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What is DDP?

Our Psychotherapist and DDP informed practitioner, Sam Setchell, shares with us a brief overview of DDP, why it’s useful to support adoptive parents and foster carers and what the approach looks like.

What is DDP?

Dyadic Developmental Psychotherapy

Dr. Daniel A. Hughes, a Clinical Psychologist founded and developed Dyadic Developmental Psychotherapy (DDP), an attachment-focused therapy for the treatment of children who demonstrate ongoing problems related to attachment and trauma.

Typically an approach taken to support adoptive parents and foster carers a brief overview of the model can be found below

Key to the DDP process and framework are:

The intersubjective relationship, attitude of PACE and using an Affective-Reflective (A-R) dialogue. Establishing feelings of safety and security, co-constructing meaning, feeling safe and connected, increases attachment security and will help develop coherent narratives.

When would it be beneficial to take a DDP approach?

A DDP approach is typically taken to support adoptive parents and foster carers and to address difficulties in attachment (the child finds it hard to feel safe and secure with their parent/carer) and/or intersubjectivity (the child finds it hard to give and take in a relationship).

The child may struggle with normal, healthy parenting and may be afraid of ‘parents’ and develop a range of ways to manage those high levels of fear.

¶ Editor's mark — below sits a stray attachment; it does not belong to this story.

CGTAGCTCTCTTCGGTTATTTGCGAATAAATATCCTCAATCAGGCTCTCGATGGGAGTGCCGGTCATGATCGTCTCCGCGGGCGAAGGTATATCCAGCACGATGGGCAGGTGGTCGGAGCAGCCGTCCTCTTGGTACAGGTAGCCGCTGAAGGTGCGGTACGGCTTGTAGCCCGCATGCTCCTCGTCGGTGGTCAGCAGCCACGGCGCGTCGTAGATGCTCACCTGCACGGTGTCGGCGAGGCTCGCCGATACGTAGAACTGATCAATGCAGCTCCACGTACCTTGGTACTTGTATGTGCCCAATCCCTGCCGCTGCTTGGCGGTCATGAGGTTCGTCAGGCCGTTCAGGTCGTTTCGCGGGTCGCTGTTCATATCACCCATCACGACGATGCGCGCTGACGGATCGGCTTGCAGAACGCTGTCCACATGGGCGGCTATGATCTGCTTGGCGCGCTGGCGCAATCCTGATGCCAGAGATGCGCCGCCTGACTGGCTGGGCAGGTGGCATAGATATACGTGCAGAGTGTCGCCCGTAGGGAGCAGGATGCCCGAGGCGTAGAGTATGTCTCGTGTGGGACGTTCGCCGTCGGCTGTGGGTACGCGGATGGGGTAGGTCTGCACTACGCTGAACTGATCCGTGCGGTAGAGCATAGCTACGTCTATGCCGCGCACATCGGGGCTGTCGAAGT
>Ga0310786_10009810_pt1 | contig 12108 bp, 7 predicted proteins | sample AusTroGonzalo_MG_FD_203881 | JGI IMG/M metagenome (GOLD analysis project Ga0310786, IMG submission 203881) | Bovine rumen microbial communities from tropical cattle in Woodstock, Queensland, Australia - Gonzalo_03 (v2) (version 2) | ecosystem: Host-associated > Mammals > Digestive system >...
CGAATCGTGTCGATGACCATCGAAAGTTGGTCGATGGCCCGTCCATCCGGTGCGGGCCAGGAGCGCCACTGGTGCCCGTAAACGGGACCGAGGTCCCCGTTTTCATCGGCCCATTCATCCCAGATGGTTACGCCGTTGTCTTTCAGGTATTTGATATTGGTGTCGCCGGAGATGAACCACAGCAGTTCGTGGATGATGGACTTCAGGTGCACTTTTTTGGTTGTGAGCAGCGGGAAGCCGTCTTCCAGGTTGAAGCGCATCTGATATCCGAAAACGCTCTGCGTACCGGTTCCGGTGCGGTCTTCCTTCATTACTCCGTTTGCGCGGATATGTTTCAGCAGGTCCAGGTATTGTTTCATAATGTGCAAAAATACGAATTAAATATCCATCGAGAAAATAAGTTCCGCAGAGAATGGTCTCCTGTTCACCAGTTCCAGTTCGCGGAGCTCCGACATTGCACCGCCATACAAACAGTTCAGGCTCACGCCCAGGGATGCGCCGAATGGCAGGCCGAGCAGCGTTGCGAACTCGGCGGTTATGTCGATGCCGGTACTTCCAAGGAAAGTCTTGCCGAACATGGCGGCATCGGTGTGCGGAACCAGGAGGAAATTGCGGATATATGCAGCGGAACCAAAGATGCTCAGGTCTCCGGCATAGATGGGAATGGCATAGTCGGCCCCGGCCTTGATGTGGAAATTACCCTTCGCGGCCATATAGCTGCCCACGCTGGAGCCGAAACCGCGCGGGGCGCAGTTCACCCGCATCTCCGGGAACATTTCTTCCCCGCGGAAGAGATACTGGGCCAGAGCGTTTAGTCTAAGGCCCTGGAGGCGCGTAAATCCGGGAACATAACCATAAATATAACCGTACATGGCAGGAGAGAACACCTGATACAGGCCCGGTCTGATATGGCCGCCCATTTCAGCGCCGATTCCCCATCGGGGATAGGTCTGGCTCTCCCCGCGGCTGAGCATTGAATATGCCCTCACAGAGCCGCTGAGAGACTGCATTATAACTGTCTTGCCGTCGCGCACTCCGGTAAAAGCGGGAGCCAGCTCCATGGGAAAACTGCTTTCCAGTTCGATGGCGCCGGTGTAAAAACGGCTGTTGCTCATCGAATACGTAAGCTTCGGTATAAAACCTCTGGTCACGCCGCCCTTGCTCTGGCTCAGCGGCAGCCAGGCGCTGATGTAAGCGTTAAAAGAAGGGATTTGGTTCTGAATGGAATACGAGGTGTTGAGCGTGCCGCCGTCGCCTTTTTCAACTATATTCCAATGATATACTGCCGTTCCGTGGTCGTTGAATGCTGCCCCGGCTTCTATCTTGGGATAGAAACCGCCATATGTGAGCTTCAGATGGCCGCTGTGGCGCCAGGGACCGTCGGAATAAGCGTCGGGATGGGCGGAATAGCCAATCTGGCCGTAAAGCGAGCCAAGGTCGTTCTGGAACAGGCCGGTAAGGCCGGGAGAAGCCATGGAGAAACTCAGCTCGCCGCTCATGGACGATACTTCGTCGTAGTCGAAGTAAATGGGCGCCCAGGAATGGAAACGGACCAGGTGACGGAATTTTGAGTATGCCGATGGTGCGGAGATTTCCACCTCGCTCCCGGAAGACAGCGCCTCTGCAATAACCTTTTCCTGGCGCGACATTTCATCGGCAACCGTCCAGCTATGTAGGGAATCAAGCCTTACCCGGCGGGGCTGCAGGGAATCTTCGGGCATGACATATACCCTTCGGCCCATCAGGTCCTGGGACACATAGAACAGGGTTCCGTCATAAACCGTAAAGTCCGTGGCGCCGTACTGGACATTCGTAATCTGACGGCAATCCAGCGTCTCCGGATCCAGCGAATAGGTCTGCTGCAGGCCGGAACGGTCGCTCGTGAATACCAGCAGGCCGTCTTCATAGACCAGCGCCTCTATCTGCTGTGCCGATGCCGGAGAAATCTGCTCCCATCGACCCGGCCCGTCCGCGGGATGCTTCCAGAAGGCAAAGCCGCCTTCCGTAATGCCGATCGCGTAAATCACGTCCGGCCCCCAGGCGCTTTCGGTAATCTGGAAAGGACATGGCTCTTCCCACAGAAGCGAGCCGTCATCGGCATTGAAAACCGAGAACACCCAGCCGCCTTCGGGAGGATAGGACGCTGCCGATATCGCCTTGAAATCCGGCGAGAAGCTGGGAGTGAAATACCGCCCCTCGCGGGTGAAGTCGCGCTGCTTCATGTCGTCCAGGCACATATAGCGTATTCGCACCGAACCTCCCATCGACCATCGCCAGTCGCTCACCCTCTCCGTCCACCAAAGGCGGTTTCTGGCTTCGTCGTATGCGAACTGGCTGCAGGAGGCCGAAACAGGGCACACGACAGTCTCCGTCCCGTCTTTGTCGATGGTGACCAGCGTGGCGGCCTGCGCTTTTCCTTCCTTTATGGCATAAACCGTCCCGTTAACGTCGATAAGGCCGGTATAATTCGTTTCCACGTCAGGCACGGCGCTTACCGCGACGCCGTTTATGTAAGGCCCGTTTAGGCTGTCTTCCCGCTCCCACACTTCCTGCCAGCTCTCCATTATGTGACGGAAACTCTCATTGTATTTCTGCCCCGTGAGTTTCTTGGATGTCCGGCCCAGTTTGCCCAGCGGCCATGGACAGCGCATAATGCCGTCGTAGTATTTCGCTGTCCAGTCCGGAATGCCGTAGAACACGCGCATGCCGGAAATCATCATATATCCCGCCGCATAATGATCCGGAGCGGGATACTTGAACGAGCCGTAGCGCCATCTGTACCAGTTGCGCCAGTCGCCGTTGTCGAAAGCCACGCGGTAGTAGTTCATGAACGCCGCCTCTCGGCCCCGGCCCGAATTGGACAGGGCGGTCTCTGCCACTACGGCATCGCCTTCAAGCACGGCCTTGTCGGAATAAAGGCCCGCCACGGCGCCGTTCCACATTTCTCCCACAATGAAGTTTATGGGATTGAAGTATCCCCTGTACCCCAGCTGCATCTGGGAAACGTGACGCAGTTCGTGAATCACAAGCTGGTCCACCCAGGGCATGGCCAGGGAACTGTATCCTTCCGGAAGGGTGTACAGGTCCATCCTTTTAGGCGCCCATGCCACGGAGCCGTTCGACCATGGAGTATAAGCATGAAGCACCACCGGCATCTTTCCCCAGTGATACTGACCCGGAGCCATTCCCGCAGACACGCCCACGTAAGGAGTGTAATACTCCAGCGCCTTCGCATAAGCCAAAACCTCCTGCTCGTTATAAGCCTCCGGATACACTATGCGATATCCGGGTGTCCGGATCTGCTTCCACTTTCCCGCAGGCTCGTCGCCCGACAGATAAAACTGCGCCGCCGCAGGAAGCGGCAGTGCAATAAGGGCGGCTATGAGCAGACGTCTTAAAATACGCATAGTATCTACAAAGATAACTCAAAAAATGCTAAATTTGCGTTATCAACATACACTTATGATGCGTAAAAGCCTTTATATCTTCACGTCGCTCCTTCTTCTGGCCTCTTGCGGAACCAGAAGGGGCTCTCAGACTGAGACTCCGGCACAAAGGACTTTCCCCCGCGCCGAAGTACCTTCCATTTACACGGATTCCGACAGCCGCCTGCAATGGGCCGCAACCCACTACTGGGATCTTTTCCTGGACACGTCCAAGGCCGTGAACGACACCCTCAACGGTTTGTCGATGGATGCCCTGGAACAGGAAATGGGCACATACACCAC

DDP can help children who have been hurt and/or neglected during their early years with their family and find it difficult to feel secure and safe in their new family.

Similarly, parents/carers may find it hard to manage difficult behaviours and struggle to connect emotionally with their child.

How does DDP as a therapy work?

Work with parents and carers aims to develop understanding of the child, it provides opportunity to learn different ways of understanding the difficulties that are being experienced by the child and the family/foster family as a whole. It also provides the space for the adults to explore their own attachment, histories and experiences and how these may be impacting dynamics. Increasing opportunities for the child to experience attunement (feeling connected and understood), is an important part of the process.

When appropriate, work with the parent/carer and child can happen together – the therapist is the communication bridge between the child and the carer/parent. The aim is to help the child feel understood and accepted and help the adult feel acknowledged and also understood - carers so often feel anxious at being blamed as ‘bad’ when things are tricky. The goal of the work is for the child, through the therapist, and relational experience with their carers/parents become more able to communicate their experiences, feel safe, connected and understood. This can help the child increase their regulation and emotional communication skills.

Ultimately the person or people caring for a child can have a big impact in the child’s therapeutic experience – using the principles of DDP can strengthen these important relationships and ultimately help the child to increase their feelings of safety, reduce distress, and buffer the impact of trauma.

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